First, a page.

I grew up in a non-liturgical church that didn’t observe Lent. As a child, I wondered why other Christians went around one day in the spring with a black cross on their foreheads.
As an adult, I became an Anglican and learned about the liturgical tradition. Ash Wednesday is the beginning of the penitential season of Lent.
Lent is a period of 40 days leading up to Easter. There are actually 46 days between Ash Wednesday and Easter Sunday. However, the six Sundays are not considered part of the Lenten fast days. Every Sunday is a little Easter in memory of the Resurrection, so the 40 days of Lent are 40 days of fasting and penitence in preparation of the holiest day of the liturgical year, Easter Sunday.
On Ash Wednesday, liturgical Christians attend church services for the Imposition of Ashes, in which a priest or pastor makes the sign of the cross on the penitent’s forehead in ashes, in many traditions saying, “Remember, o man, that thou art dust, and to dust thou shalt return.” The ashes symbolize repentance, and the cross reminds believers of the great sacrifice Christ made for us sinners at His Crucifixion.
Many Christians fast, or give up something, for Lent. Often we think of a dietary fast—giving up meat or sweets. However, a Christian can fast from anything that comes between him or her and the Lord. A number of my friends are fasting from social media. It’s easy to spend more time on Facebook or Twitter than in God’s Word. Whatever we give up should not only be a sacrifice—a penance, but it should also bring us closer to God. So someone who gives us social media can use the time they free up for more time reading the Bible or a devotional.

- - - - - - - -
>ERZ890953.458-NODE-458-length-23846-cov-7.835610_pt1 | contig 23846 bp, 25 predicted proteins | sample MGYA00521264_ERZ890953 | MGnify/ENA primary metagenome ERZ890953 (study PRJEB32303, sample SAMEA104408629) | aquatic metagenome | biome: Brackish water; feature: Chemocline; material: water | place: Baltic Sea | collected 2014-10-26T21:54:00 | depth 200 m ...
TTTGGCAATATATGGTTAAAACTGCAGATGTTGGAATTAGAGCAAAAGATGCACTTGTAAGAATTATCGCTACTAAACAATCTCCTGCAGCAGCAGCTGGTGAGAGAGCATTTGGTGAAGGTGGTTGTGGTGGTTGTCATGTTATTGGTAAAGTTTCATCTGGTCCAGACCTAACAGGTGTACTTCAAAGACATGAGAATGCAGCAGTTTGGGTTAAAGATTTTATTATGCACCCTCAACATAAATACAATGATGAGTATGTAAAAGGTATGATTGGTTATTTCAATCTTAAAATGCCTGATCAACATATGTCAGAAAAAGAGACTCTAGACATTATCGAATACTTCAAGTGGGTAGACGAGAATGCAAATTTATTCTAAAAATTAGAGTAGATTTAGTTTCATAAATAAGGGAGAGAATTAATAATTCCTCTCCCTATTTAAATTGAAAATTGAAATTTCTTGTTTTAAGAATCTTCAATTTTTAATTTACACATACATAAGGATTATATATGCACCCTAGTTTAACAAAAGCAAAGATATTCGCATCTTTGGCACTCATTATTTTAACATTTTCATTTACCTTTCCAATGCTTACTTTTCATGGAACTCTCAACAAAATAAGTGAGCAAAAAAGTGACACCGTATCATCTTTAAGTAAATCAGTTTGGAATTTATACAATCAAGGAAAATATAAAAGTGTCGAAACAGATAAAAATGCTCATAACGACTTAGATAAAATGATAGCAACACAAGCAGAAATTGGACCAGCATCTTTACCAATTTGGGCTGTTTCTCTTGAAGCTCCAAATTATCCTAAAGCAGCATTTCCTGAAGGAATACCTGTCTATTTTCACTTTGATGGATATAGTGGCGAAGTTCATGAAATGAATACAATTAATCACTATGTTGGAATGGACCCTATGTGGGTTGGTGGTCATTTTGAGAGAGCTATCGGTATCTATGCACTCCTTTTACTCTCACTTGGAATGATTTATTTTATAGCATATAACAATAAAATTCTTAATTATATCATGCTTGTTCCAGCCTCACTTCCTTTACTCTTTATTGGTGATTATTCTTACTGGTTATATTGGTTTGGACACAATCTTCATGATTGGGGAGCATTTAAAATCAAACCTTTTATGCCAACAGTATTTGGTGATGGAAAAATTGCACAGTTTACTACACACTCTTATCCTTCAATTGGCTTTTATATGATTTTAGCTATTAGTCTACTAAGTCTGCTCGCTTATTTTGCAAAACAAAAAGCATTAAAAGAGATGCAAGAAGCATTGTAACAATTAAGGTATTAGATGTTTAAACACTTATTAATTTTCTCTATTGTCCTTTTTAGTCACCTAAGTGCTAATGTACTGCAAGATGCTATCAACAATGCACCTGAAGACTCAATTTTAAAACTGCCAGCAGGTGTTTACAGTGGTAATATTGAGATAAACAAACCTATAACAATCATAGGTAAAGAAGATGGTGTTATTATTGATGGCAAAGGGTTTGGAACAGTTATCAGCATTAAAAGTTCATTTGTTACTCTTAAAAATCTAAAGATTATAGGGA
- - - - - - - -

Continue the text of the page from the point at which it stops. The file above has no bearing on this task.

I read voraciously, as you can tell from my reviews on Goodreads. As I’ve done in the past, I am fasting from fiction of all kinds and reading Christian nonfiction during Lent. Giving up fiction is a sacrifice, as I do enjoy reading stories. And the nonfiction Christian books I’m reading will bring me closer to God.
In addition, I add an extra devotional reading to my daily devotions. Each year, I keep a prayer journal for each day of Lent, and the following year I post those readings and prayers to my blog. Beginning today, you can read daily Scriptures and prayers from my Lenten devotions. I hope these verses from God’s Word and prayers from my heart will add to your own devotions this Lent.